In addition to the concerns about her capacity, there were also concerns that she would withdraw from treatment. As I said, the treatment was highly intrusive and it was stated in the Court that even the most robust person would struggle with it. Therefore, the Trust rightly wished to have the Court’s guidance in advance. Mr Justice Hayden stated as follows:

“If K consistently refuses to attend the hospital for treatment, they consider that it will not be in her best interests to take coercive measures to compel her to travel to hospital, using restraint. I agree. To do so would compromise her dignity and would be inimical to her best interests. The clinicians have made the utilitarian and thoughtful calculation that this type of restraint is more likely to exacerbate K’s withdrawal than encourage her cooperation”.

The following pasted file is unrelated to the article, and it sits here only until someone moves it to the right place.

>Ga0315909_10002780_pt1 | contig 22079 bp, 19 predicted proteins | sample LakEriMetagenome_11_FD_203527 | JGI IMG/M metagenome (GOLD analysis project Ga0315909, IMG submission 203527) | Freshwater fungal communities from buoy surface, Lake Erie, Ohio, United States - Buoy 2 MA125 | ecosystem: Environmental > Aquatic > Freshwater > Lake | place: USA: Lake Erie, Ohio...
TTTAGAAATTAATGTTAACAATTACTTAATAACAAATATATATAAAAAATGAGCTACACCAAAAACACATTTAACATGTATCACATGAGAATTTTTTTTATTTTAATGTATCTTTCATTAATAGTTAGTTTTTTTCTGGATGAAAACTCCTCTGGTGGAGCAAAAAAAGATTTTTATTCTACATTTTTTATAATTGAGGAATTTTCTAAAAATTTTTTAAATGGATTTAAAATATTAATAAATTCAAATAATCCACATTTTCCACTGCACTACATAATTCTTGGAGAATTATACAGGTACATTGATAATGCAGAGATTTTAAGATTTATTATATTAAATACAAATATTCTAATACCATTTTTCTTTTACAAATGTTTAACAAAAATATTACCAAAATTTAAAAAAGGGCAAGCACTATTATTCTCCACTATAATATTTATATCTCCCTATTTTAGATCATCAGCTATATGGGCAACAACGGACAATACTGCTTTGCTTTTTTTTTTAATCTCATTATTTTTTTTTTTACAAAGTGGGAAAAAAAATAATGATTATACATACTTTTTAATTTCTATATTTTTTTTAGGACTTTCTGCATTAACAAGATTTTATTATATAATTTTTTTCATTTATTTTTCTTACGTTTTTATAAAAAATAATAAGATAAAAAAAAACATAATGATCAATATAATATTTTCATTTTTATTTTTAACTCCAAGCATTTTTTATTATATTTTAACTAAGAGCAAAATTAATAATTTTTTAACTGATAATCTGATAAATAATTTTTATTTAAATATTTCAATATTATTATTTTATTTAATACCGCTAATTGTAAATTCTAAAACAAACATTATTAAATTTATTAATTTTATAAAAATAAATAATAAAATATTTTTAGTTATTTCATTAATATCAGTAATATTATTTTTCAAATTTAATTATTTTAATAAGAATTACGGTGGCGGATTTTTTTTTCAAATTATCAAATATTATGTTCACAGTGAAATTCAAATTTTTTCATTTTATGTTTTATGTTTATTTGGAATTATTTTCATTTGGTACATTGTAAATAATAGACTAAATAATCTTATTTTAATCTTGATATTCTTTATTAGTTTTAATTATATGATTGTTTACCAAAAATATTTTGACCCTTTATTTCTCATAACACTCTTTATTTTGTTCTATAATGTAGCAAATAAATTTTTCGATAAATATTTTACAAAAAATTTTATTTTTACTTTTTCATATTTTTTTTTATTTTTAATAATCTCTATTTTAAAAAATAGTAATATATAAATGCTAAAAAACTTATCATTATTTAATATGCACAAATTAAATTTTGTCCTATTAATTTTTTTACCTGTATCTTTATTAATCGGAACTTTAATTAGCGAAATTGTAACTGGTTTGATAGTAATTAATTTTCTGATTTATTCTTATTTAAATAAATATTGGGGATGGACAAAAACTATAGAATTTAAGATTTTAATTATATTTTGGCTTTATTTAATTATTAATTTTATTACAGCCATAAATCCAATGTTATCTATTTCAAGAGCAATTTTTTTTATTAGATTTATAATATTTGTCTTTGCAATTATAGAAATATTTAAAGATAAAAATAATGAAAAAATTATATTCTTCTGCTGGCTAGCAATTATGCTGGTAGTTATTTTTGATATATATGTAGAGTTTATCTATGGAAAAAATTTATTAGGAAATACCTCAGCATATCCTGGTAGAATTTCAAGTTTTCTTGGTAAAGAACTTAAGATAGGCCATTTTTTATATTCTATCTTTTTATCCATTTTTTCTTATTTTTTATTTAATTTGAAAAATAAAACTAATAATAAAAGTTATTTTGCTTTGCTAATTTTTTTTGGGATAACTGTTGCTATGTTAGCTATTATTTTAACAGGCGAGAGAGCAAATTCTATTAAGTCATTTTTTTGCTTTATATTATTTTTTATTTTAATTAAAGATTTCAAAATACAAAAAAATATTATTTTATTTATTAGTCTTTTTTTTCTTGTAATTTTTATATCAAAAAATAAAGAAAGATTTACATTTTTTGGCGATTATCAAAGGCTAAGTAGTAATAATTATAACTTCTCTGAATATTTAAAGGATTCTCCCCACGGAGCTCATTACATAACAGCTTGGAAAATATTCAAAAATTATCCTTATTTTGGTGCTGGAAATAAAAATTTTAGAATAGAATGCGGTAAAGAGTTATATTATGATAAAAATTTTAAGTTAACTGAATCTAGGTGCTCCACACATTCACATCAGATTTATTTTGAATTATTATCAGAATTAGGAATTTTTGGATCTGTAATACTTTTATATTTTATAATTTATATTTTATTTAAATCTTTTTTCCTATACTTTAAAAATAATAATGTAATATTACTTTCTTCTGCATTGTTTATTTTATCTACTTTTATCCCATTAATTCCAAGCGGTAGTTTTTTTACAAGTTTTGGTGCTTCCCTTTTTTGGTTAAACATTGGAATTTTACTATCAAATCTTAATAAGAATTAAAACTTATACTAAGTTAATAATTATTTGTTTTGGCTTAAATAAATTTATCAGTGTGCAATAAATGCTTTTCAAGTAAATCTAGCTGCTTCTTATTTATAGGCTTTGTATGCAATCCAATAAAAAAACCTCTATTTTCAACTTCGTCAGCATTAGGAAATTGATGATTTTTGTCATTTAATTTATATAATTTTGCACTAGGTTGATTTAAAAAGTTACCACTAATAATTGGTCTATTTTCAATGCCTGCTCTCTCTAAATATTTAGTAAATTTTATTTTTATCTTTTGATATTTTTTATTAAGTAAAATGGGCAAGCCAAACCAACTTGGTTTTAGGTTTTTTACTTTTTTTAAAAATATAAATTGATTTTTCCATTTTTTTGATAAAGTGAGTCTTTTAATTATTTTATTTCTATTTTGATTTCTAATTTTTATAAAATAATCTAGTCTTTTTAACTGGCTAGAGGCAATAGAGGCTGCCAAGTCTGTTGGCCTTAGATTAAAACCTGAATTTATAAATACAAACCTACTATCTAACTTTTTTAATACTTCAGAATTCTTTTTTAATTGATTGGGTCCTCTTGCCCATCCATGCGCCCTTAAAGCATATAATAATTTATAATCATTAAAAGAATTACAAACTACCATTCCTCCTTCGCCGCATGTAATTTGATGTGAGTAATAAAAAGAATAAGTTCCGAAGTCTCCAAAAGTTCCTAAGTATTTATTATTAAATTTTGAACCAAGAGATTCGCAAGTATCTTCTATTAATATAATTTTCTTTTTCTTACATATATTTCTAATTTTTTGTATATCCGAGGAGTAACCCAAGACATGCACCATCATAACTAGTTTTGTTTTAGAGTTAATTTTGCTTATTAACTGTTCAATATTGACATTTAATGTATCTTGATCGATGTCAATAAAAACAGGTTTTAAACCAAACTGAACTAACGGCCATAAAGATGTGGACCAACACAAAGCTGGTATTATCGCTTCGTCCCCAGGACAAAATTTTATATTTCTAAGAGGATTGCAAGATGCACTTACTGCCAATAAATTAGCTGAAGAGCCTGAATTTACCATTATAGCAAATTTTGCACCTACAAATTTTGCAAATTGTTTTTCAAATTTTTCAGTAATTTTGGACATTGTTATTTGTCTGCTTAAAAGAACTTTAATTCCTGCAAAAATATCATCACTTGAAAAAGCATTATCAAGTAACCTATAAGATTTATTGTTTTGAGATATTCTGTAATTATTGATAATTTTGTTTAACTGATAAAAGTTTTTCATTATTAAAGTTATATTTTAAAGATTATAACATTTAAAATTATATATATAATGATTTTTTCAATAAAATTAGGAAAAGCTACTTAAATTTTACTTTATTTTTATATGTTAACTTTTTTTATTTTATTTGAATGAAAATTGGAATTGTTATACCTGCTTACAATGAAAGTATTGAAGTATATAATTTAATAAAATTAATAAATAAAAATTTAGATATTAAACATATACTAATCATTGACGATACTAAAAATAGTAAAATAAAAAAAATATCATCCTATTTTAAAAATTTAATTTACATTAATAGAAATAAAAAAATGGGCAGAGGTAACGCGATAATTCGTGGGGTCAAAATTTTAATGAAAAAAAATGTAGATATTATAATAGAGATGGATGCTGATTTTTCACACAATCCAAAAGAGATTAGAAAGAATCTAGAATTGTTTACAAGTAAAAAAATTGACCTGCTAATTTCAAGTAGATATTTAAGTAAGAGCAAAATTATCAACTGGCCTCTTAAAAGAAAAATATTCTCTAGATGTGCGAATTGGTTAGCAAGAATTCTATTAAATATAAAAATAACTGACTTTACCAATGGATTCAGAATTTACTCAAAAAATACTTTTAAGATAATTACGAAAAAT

Mr Justice Hayden

Therefore, the Court endorsed the approach of the Trust that K would not be forced to attend hospital if she did not wish to do so. To force her would probably result in K further refusing the treatment later down the line.